Thoughts About Writing Inspired by #FinCon12 (part 1)

Writers are writers. It doesn’t matter whether they write fiction or non-fiction, books or blogs. Writers feel the need to write. And writers want to talk about writing.
I am at a conference for finance bloggers this weekend. Much of the content of the conference is about blog content, blog design, ways to grow the blog, etc. But there has been only one talk on the craft of writing. In this case, it was about the importance of voice in writing. It was a good talk, but what I found most interesting were the questions at the end. There were questions about voice- does “consistency” matter in voice, how do you find your “voice” when you’re writing informative articles, and what about voice when you manage a site with multiple authors.
Other questions were more about the basic craft- hints for writing, exercises to make yourself a better writer, etc.

While the speaker at the talk gave her answers, I felt like they were limited by her experience as a journalist and blogger. That may seem odd, but I think having the combination of fiction and non-fiction writing experience gives me a slightly broader view.

If you write as you, your voice will always be consistent. Your voice doesn’t stop being your voice when you write an emotional post. It may have more anger or joy or sadness than other posts, but the voice remains the same. You don’t stop being you, you don’t stop speaking with your voice when you’re emotional- there’s just an added element.

As for finding a voice when you’re writing informative articles, my first question is- are you writing for a text book? If you’re not writing a text book, you’ve got room for voice. Even financial writers for the Wall Street Journal and The Economist have their own unique voices. The next response is that you are a blogger. People don’t come to blogs to read what they would read in a text book. If that’s what they were looking for, they would be at the library. People read blogs, even personal finance blogs, because of the personal. They need the financial information, but they are looking for it in a personal format because that makes it easier to understand, easier to digest, and even easier to follow. You’re not a nameless “expert” writing about what they “should do”; you’re a real person who has been there done that. Your struggles help them feel not alone. Your successes help them feel like they can do it to. You always want you in your posts. And if you do that, they will have voice.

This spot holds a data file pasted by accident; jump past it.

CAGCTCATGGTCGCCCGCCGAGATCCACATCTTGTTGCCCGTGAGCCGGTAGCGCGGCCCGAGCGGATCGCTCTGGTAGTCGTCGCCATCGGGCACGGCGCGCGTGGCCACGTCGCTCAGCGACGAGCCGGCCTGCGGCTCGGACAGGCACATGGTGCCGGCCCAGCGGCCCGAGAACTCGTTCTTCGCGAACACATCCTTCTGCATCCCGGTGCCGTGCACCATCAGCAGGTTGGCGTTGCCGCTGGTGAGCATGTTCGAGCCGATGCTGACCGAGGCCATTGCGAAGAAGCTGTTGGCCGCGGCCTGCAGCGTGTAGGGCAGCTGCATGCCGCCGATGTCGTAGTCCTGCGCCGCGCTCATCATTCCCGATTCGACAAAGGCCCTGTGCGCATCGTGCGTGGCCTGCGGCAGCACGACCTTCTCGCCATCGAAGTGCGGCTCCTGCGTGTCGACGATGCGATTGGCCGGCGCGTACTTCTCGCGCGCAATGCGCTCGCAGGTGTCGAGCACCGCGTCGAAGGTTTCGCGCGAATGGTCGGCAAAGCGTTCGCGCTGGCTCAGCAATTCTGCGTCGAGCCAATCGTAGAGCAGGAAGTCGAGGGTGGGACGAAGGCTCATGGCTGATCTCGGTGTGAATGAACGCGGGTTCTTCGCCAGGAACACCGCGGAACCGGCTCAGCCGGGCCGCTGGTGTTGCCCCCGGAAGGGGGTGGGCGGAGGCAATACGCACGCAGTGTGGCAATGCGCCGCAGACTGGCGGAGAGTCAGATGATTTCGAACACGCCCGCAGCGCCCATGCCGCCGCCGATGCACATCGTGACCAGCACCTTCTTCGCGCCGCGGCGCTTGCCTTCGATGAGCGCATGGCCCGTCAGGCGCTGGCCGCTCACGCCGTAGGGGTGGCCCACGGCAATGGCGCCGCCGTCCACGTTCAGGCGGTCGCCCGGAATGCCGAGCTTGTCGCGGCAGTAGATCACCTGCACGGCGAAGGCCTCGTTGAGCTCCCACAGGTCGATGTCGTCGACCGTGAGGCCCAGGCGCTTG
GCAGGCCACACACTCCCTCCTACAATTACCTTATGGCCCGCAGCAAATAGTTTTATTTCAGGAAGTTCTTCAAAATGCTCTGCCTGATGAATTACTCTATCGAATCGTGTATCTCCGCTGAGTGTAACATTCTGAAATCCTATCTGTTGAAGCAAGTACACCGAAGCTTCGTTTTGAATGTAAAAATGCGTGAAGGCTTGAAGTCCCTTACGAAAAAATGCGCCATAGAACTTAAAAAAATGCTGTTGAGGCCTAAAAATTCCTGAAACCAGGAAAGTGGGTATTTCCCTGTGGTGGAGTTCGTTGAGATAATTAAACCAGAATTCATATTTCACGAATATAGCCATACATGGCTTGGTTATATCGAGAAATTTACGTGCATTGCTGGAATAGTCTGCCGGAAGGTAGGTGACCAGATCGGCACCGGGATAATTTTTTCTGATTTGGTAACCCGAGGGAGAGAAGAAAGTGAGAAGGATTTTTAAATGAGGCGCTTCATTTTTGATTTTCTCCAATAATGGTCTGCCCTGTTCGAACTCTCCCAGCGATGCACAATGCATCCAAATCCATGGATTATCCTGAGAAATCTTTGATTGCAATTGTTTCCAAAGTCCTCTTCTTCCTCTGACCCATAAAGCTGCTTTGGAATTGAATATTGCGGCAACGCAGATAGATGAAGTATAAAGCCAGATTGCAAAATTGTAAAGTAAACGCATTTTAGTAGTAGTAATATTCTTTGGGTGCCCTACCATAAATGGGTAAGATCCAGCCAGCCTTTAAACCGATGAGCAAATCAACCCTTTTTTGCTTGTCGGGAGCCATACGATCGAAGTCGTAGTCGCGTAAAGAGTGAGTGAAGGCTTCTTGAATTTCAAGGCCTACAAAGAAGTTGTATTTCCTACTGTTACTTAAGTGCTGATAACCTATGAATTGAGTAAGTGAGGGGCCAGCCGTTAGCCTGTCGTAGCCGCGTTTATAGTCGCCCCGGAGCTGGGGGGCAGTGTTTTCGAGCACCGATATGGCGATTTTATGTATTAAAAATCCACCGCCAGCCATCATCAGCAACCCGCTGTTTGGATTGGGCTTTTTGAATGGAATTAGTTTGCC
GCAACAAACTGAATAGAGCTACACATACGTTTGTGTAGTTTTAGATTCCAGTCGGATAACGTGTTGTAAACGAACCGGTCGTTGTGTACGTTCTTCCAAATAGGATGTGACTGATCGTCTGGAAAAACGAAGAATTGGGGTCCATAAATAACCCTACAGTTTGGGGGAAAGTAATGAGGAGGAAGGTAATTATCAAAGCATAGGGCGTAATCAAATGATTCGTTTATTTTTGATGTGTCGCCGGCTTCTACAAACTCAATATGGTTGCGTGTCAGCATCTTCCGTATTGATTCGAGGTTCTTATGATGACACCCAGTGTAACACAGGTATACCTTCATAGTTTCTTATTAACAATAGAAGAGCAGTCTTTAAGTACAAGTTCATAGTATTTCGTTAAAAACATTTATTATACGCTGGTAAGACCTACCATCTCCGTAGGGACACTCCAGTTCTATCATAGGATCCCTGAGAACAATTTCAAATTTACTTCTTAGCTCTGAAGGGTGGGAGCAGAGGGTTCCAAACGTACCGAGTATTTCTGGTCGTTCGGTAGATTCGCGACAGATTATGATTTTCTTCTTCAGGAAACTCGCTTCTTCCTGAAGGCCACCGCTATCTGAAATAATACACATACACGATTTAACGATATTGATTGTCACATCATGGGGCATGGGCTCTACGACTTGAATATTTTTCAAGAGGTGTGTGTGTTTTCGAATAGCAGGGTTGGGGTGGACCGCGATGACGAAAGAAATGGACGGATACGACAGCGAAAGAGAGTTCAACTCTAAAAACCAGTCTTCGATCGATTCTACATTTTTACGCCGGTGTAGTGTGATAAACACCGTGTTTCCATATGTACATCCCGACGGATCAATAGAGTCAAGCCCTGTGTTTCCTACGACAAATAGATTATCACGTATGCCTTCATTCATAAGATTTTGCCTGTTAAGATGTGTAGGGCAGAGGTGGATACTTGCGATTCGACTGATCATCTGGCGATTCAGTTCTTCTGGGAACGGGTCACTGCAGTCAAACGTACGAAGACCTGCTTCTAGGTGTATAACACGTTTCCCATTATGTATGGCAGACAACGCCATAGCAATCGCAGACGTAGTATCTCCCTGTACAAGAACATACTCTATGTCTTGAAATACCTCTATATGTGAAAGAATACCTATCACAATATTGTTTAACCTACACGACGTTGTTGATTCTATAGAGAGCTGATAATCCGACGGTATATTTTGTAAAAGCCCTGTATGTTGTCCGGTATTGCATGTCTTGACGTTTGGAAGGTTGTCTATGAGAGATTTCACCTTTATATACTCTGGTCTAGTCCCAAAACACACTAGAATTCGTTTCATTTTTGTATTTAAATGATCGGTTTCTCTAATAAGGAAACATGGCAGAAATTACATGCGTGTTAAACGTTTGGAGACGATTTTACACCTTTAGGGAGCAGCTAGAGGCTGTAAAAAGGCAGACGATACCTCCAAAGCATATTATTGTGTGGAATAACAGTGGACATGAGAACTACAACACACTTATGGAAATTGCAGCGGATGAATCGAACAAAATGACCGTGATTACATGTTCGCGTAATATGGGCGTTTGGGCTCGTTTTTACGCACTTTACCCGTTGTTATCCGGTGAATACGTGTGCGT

If you manage a multiple author blog (kind of like editing an anthology or newsletter), unless you are asking all of your authors to pretend to be the same person, you want them all to have their own unique voices. There’s no point in having multiple writers if you are not looking for multiple points of view and multiple voices.
That doesn’t mean you don’t want some consistency in the blog. But you don’t get that consistency by trying to control their voices. You create a style guide for the blog. You have guidelines for content, perhaps formatting requirements (or you format the posts yourself, instead of letting the authors format them). But consistency in your blog does not have to mean forcing your writers to have the same voice. In fact, trying to force that will probably lose you your writers.

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